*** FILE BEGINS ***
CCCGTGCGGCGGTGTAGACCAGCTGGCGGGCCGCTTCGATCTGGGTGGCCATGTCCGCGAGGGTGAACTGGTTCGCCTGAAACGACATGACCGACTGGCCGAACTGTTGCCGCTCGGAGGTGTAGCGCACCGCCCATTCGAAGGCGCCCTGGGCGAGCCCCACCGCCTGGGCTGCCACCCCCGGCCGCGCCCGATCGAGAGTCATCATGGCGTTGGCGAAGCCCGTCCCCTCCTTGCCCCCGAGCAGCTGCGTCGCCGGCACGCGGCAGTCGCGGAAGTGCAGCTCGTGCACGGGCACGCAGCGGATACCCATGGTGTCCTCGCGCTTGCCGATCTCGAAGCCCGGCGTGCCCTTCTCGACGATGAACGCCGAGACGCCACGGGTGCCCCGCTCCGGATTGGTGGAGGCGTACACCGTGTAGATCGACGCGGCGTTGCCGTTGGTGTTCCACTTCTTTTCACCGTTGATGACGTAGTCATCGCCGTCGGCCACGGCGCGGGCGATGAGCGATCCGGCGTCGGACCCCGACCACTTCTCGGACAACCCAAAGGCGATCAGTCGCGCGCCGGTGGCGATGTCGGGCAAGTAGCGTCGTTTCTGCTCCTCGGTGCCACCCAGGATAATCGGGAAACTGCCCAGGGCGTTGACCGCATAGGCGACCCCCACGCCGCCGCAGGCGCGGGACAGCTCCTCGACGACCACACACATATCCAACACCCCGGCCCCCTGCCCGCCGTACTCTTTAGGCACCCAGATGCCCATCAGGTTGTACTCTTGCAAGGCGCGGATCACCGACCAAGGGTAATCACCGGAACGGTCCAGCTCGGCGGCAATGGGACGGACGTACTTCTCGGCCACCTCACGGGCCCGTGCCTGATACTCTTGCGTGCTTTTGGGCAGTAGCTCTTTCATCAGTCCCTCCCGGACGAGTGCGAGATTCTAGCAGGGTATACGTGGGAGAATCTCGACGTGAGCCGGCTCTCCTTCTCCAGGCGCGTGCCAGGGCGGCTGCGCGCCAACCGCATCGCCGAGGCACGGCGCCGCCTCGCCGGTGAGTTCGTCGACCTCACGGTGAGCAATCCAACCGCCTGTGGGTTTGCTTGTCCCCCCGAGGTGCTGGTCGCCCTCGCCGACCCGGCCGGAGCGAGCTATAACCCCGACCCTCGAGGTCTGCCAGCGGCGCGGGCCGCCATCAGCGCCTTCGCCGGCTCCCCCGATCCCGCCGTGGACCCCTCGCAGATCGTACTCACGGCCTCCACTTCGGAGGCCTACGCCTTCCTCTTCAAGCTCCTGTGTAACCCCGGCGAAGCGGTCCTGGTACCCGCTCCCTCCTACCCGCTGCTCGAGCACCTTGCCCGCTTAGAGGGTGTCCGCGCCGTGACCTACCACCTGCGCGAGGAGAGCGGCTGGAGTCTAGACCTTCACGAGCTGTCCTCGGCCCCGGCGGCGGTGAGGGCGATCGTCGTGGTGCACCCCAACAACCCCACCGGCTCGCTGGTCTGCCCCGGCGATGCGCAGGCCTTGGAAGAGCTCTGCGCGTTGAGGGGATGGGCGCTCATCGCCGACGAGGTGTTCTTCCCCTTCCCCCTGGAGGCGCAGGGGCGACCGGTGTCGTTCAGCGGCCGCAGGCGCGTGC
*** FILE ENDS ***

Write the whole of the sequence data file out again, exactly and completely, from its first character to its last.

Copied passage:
CCCGTGCGGCGGTGTAGACCAGCTGGCGGGCCGCTTCGATCTGGGTGGCCATGTCCGCGAGGGTGAACTGGTTCGCCTGAAACGACATGACCGACTGGCCGAACTGTTGCCGCTCGGAGGTGTAGCGCACCGCCCATTCGAAGGCGCCCTGGGCGAGCCCCACCGCCTGGGCTGCCACCCCCGGCCGCGCCCGATCGAGAGTCATCATGGCGTTGGCGAAGCCCGTCCCCTCCTTGCCCCCGAGCAGCTGCGTCGCCGGCACGCGGCAGTCGCGGAAGTGCAGCTCGTGCACGGGCACGCAGCGGATACCCATGGTGTCCTCGCGCTTGCCGATCTCGAAGCCCGGCGTGCCCTTCTCGACGATGAACGCCGAGACGCCACGGGTGCCCCGCTCCGGATTGGTGGAGGCGTACACCGTGTAGATCGACGCGGCGTTGCCGTTGGTGTTCCACTTCTTTTCACCGTTGATGACGTAGTCATCGCCGTCGGCCACGGCGCGGGCGATGAGCGATCCGGCGTCGGACCCCGACCACTTCTCGGACAACCCAAAGGCGATCAGTCGCGCGCCGGTGGCGATGTCGGGCAAGTAGCGTCGTTTCTGCTCCTCGGTGCCACCCAGGATAATCGGGAAACTGCCCAGGGCGTTGACCGCATAGGCGACCCCCACGCCGCCGCAGGCGCGGGACAGCTCCTCGACGACCACACACATATCCAACACCCCGGCCCCCTGCCCGCCGTACTCTTTAGGCACCCAGATGCCCATCAGGTTGTACTCTTGCAAGGCGCGGATCACCGACCAAGGGTAATCACCGGAACGGTCCAGCTCGGCGGCAATGGGACGGACGTACTTCTCGGCCACCTCACGGGCCCGTGCCTGATACTCTTGCGTGCTTTTGGGCAGTAGCTCTTTCATCAGTCCCTCCCGGACGAGTGCGAGATTCTAGCAGGGTATACGTGGGAGAATCTCGACGTGAGCCGGCTCTCCTTCTCCAGGCGCGTGCCAGGGCGGCTGCGCGCCAACCGCATCGCCGAGGCACGGCGCCGCCTCGCCGGTGAGTTCGTCGACCTCACGGTGAGCAATCCAACCGCCTGTGGGTTTGCTTGTCCCCCCGAGGTGCTGGTCGCCCTCGCCGACCCGGCCGGAGCGAGCTATAACCCCGACCCTCGAGGTCTGCCAGCGGCGCGGGCCGCCATCAGCGCCTTCGCCGGCTCCCCCGATCCCGCCGTGGACCCCTCGCAGATCGTACTCACGGCCTCCACTTCGGAGGCCTACGCCTTCCTCTTCAAGCTCCTGTGTAACCCCGGCGAAGCGGTCCTGGTACCCGCTCCCTCCTACCCGCTGCTCGAGCACCTTGCCCGCTTAGAGGGTGTCCGCGCCGTGACCTACCACCTGCGCGAGGAGAGCGGCTGGAGTCTAGACCTTCACGAGCTGTCCTCGGCCCCGGCGGCGGTGAGGGCGATCGTCGTGGTGCACCCCAACAACCCCACCGGCTCGCTGGTCTGCCCCGGCGATGCGCAGGCCTTGGAAGAGCTCTGCGCGTTGAGGGGATGGGCGCTCATCGCCGACGAGGTGTTCTTCCCCTTCCCCCTGGAGGCGCAGGGGCGACCGGTGTCGTTCAGCGGCCGCAGGCGCGTGC